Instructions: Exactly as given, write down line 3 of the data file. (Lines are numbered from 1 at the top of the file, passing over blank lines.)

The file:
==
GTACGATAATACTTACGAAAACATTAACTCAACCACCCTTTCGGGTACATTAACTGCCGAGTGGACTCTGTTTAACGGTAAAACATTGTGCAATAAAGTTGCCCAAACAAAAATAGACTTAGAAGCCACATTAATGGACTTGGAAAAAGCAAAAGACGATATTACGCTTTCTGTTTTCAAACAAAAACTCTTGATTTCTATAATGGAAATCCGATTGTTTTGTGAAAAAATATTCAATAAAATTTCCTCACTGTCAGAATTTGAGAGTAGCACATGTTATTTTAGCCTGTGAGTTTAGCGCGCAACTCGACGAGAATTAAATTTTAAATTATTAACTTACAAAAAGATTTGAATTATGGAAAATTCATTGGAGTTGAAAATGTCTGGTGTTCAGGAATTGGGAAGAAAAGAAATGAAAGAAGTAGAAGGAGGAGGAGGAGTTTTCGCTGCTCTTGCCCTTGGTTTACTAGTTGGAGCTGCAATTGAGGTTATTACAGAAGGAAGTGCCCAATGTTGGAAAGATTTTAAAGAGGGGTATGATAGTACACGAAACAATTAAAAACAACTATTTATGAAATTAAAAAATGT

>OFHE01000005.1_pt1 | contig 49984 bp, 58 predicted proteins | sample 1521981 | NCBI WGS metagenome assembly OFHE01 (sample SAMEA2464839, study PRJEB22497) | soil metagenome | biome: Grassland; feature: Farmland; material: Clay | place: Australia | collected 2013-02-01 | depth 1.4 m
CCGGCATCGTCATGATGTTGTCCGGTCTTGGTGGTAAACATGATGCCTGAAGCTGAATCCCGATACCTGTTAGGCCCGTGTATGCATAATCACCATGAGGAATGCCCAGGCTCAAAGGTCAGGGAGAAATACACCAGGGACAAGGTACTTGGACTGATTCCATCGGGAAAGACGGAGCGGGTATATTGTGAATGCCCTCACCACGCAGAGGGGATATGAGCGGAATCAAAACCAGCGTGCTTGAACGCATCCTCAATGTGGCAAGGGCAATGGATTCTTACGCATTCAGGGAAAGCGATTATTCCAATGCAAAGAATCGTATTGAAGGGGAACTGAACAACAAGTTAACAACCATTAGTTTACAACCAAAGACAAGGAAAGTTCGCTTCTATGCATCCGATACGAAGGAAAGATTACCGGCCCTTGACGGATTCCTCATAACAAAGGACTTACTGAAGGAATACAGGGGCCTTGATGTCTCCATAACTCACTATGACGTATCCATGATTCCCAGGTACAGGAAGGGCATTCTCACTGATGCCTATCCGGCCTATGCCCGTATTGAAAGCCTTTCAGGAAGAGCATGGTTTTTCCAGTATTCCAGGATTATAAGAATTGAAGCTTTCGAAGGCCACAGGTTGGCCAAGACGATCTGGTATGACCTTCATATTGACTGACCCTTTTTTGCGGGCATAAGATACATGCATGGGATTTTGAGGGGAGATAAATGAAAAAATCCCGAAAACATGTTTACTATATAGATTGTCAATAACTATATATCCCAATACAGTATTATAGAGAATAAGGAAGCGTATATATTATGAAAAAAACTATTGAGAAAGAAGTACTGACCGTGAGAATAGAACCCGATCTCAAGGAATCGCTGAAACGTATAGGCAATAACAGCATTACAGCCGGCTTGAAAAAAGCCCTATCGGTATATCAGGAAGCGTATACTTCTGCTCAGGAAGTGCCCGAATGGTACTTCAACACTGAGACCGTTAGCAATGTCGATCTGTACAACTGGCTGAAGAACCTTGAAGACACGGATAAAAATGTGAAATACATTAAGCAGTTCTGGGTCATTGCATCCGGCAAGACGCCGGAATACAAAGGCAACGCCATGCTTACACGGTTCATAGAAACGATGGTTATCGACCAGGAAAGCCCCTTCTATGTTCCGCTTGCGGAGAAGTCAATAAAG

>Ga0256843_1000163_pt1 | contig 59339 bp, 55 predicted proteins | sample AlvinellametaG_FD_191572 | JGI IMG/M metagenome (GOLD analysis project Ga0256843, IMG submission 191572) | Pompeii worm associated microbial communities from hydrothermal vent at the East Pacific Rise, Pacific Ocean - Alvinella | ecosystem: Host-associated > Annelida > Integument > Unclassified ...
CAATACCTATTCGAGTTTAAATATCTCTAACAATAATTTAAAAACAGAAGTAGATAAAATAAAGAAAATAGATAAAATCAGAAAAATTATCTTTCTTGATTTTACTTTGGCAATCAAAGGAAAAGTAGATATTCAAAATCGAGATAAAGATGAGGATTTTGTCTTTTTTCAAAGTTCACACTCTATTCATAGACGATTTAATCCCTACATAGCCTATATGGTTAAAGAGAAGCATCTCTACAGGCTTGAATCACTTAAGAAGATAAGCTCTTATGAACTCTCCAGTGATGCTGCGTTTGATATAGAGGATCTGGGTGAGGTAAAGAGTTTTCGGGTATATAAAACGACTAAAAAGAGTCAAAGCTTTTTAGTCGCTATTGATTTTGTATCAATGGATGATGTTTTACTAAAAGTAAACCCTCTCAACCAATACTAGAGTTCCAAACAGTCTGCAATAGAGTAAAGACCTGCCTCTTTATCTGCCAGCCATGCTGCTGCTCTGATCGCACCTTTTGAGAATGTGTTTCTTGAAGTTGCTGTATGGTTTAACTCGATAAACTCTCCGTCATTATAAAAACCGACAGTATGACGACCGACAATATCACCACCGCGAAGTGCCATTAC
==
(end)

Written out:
CCGGCATCGTCATGATGTTGTCCGGTCTTGGTGGTAAACATGATGCCTGAAGCTGAATCCCGATACCTGTTAGGCCCGTGTATGCATAATCACCATGAGGAATGCCCAGGCTCAAAGGTCAGGGAGAAATACACCAGGGACAAGGTACTTGGACTGATTCCATCGGGAAAGACGGAGCGGGTATATTGTGAATGCCCTCACCACGCAGAGGGGATATGAGCGGAATCAAAACCAGCGTGCTTGAACGCATCCTCAATGTGGCAAGGGCAATGGATTCTTACGCATTCAGGGAAAGCGATTATTCCAATGCAAAGAATCGTATTGAAGGGGAACTGAACAACAAGTTAACAACCATTAGTTTACAACCAAAGACAAGGAAAGTTCGCTTCTATGCATCCGATACGAAGGAAAGATTACCGGCCCTTGACGGATTCCTCATAACAAAGGACTTACTGAAGGAATACAGGGGCCTTGATGTCTCCATAACTCACTATGACGTATCCATGATTCCCAGGTACAGGAAGGGCATTCTCACTGATGCCTATCCGGCCTATGCCCGTATTGAAAGCCTTTCAGGAAGAGCATGGTTTTTCCAGTATTCCAGGATTATAAGAATTGAAGCTTTCGAAGGCCACAGGTTGGCCAAGACGATCTGGTATGACCTTCATATTGACTGACCCTTTTTTGCGGGCATAAGATACATGCATGGGATTTTGAGGGGAGATAAATGAAAAAATCCCGAAAACATGTTTACTATATAGATTGTCAATAACTATATATCCCAATACAGTATTATAGAGAATAAGGAAGCGTATATATTATGAAAAAAACTATTGAGAAAGAAGTACTGACCGTGAGAATAGAACCCGATCTCAAGGAATCGCTGAAACGTATAGGCAATAACAGCATTACAGCCGGCTTGAAAAAAGCCCTATCGGTATATCAGGAAGCGTATACTTCTGCTCAGGAAGTGCCCGAATGGTACTTCAACACTGAGACCGTTAGCAATGTCGATCTGTACAACTGGCTGAAGAACCTTGAAGACACGGATAAAAATGTGAAATACATTAAGCAGTTCTGGGTCATTGCATCCGGCAAGACGCCGGAATACAAAGGCAACGCCATGCTTACACGGTTCATAGAAACGATGGTTATCGACCAGGAAAGCCCCTTCTATGTTCCGCTTGCGGAGAAGTCAATAAAG